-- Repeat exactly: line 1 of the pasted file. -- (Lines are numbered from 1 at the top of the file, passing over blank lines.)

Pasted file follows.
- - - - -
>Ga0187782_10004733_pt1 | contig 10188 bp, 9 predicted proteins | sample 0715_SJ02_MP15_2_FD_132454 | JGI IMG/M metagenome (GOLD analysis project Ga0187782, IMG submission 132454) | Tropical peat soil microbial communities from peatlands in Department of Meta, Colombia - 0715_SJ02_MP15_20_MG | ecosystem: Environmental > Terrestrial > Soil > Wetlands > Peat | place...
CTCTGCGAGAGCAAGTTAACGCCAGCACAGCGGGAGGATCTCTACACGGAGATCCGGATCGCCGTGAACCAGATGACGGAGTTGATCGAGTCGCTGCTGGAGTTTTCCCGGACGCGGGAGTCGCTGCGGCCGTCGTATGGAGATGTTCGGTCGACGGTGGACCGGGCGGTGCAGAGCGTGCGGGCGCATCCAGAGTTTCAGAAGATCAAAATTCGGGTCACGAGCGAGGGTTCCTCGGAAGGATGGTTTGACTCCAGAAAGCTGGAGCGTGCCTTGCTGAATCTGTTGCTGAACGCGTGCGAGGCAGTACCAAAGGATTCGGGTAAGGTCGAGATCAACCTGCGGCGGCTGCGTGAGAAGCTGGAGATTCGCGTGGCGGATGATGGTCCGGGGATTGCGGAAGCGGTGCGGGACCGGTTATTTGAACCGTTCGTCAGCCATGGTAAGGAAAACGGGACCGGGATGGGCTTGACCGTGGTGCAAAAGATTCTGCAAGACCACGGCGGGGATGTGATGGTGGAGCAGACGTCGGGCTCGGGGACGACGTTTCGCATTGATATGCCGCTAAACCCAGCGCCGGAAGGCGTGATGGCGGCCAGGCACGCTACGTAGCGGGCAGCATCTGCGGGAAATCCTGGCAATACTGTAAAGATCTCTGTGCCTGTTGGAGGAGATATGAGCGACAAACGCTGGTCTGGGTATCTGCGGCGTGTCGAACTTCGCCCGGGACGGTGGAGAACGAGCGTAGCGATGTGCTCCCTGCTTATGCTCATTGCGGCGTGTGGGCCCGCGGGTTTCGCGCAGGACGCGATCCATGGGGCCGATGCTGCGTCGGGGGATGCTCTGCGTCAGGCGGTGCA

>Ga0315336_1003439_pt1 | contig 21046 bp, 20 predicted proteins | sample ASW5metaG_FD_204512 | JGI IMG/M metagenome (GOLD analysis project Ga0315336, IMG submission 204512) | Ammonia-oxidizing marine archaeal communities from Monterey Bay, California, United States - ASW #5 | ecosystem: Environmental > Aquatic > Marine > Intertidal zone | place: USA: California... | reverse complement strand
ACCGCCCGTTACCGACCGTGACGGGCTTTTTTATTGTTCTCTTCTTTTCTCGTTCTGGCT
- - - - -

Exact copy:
>Ga0187782_10004733_pt1 | contig 10188 bp, 9 predicted proteins | sample 0715_SJ02_MP15_2_FD_132454 | JGI IMG/M metagenome (GOLD analysis project Ga0187782, IMG submission 132454) | Tropical peat soil microbial communities from peatlands in Department of Meta, Colombia - 0715_SJ02_MP15_20_MG | ecosystem: Environmental > Terrestrial > Soil > Wetlands > Peat | place...